Sometimes it’s a conversation in a pub, or even an article in an in-flight magazine. Projects evolve, and then one project evolves from the other. In a way, the Henry Moore project in Toronto, Infestation Piece (Musselled Moore) (2007/08), triggered these initial thoughts about Moore as a player in the Cold War and how he functioned in that situation. There’s a connection between the British art historian Antony Blunt and Moore in Toronto: Blunt was the man who initiated the first North American purchase of Warrior with Shield, by the Art Gallery of Ontario. But Blunt was also a spy working for the Soviets, while the zebra mussels infested the great lakes at the end of the Cold War, when the whole system broke down. These are the kind of absurd, fragile connections to which one has to give some sort of form.
I often discuss the idea that each work is a constellation of things that are spinning around each other. It’s a bit like the logos for the US Nuclear Regulatory Commission or the Atomic Energy Commission, with these atoms spinning around. It’s about making the gravitational force of the project strong enough to hold those things in some kind of orbit.
In the case of this current project, Yasuo’s craftsmanship is one of the things that cements everything together. The intensity of those masks as objects is extraordinary – they are amazing sculptures – and that somehow allows all the fragile links to hold, even though everything’s vibrating and could fall apart at any moment. Somehow the things have to be objects. Ultimately it’s still about making sculptures, about getting that right, and if it’s not right, then it doesn’t function.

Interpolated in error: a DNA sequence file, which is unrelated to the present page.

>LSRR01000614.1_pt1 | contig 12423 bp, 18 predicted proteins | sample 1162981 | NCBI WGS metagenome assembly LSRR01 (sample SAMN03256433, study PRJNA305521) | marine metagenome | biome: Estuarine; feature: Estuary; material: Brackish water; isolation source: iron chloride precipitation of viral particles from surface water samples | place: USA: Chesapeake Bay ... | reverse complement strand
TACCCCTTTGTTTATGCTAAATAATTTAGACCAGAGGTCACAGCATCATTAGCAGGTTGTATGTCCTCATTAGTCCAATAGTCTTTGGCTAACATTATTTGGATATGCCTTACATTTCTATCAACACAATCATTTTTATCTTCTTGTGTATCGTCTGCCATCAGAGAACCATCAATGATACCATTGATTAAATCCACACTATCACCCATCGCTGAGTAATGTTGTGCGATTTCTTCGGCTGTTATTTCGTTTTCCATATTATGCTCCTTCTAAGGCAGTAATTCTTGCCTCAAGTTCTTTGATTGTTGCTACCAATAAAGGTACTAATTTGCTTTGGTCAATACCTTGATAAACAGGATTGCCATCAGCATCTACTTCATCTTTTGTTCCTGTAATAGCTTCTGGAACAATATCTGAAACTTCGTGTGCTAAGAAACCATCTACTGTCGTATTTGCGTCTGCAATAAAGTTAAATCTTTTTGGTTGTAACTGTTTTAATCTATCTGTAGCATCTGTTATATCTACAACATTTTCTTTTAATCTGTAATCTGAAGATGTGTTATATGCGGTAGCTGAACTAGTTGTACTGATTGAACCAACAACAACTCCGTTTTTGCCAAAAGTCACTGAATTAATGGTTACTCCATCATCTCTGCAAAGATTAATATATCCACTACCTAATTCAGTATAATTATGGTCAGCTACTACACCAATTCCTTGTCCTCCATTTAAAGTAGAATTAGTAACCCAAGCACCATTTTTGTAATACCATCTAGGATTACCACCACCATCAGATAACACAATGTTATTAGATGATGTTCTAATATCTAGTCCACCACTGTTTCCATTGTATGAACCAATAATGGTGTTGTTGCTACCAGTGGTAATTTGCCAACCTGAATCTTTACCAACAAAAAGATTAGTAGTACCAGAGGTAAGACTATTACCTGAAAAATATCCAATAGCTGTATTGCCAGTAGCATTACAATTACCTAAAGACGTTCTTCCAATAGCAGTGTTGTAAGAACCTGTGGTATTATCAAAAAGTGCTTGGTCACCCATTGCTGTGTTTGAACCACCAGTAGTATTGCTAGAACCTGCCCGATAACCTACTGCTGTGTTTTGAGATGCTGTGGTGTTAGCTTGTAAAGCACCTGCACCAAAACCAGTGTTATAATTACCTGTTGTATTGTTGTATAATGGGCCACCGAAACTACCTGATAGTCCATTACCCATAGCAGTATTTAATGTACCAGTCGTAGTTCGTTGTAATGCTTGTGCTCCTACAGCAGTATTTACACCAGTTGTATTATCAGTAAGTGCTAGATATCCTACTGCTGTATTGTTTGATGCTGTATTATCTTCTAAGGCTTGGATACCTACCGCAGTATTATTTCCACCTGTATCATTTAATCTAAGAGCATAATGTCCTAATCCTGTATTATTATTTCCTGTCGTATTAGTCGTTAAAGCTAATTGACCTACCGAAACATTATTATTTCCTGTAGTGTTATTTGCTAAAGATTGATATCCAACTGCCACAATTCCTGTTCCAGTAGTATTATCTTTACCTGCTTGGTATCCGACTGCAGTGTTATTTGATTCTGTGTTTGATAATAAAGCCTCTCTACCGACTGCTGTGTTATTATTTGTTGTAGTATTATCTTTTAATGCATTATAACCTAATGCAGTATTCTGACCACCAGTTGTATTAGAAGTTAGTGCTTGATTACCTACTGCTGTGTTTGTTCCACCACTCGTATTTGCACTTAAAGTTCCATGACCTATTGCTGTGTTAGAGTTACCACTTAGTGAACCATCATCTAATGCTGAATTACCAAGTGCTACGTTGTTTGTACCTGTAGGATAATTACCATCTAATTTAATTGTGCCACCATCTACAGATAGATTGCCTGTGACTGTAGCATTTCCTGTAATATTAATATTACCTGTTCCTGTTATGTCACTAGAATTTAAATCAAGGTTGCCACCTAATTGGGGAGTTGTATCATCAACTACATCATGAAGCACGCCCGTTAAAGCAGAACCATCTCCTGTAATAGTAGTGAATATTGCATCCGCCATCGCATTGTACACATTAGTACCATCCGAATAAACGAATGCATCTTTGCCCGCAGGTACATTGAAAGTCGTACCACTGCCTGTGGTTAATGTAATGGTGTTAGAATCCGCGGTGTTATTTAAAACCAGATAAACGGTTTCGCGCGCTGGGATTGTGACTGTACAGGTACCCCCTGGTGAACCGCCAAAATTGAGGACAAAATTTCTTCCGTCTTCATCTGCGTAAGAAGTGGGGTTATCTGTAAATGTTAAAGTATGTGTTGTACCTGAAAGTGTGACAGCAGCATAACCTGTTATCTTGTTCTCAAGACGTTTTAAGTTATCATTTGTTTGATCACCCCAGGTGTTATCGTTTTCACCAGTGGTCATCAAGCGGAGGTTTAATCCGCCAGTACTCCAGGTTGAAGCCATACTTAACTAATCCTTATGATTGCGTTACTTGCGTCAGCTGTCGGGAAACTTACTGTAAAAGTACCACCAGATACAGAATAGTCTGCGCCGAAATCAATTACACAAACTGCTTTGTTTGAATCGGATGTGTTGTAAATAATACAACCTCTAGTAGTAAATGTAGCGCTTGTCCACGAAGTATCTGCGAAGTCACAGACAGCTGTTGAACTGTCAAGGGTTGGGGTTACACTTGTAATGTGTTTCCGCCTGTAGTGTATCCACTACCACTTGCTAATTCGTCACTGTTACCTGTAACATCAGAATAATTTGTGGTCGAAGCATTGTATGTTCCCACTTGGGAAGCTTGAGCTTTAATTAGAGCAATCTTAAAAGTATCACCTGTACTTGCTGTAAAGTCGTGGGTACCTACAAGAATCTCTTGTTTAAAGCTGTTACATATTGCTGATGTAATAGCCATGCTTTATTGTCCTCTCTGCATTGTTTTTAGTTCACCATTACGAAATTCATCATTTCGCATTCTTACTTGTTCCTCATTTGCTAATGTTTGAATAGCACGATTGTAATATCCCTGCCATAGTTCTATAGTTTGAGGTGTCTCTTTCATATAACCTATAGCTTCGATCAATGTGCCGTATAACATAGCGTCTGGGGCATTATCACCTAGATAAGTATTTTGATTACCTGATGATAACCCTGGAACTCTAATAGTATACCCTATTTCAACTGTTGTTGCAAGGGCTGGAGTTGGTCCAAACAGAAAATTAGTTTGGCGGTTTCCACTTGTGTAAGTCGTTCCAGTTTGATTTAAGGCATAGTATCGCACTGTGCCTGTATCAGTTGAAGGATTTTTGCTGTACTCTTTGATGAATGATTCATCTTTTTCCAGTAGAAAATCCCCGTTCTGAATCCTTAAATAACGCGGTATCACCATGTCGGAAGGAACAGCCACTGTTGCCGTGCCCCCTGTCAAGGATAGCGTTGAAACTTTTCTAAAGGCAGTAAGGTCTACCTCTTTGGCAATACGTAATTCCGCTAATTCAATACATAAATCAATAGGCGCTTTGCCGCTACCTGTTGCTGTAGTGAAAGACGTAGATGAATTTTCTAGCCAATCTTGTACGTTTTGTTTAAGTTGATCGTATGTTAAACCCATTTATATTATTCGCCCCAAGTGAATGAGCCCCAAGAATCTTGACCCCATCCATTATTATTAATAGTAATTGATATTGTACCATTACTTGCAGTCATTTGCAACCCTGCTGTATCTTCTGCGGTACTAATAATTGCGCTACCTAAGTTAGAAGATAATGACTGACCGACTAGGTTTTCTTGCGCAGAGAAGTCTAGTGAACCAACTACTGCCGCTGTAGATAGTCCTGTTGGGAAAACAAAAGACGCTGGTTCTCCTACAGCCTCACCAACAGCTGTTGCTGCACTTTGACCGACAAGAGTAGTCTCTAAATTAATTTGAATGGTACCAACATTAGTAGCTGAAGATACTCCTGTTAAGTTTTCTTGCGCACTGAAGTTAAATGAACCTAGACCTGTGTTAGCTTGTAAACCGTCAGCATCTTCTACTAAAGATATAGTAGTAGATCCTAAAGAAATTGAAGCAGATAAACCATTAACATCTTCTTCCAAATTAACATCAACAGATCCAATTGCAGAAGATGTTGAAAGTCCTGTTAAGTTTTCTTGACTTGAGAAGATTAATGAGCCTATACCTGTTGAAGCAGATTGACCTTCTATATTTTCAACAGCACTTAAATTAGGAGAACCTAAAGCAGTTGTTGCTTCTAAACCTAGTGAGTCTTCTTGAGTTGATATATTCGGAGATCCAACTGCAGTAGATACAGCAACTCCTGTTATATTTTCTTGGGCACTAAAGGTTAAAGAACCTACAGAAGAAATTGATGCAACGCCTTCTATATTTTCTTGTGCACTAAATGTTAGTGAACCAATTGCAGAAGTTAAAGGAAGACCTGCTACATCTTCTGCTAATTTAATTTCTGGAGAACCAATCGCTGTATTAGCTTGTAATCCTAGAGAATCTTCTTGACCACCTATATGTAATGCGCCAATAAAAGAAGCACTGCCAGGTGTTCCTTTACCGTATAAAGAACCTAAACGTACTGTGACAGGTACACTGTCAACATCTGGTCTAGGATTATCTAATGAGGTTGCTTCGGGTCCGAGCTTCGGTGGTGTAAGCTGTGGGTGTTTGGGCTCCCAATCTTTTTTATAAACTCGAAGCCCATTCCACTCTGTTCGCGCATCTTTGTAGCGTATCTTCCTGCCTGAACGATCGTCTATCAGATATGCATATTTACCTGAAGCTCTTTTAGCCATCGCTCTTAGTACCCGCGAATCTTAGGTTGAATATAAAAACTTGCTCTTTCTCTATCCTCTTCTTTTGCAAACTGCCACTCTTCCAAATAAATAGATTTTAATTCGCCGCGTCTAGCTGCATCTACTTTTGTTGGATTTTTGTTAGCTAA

ART iT: In general, as you start to visualize the material, how do you determine the form it will take?

SS: This is slightly disingenuous, but I think the best work makes itself. If the concept is right, then the rest follows: it’s about me not making decisions. That’s an oversimplification, of course, but I think there is an element of that. Things have to be the way they are, somehow.
If you go looking for something with a clear enough idea, everything falls into place. When I made the Moore piece with the mussels, I went to Toronto with very little idea of what I would do. I knew there was a big Henry Moore collection at the Art Gallery of Ontario, and I thought that might be an interesting thing to see. But before visiting the gallery I took a ferry to these islands on the lake where there’s a hippy commune, and on the ferry there was a bicycle that somebody had pulled out of the lake, completely covered in mussels. I thought, wow, that’s an amazing thing. Then later on in the day, when I went to the museum and saw Warrior with Shield, I suddenly realized, what if these two things can be made to collide? So it’s sort of thinking and not-thinking at the same time.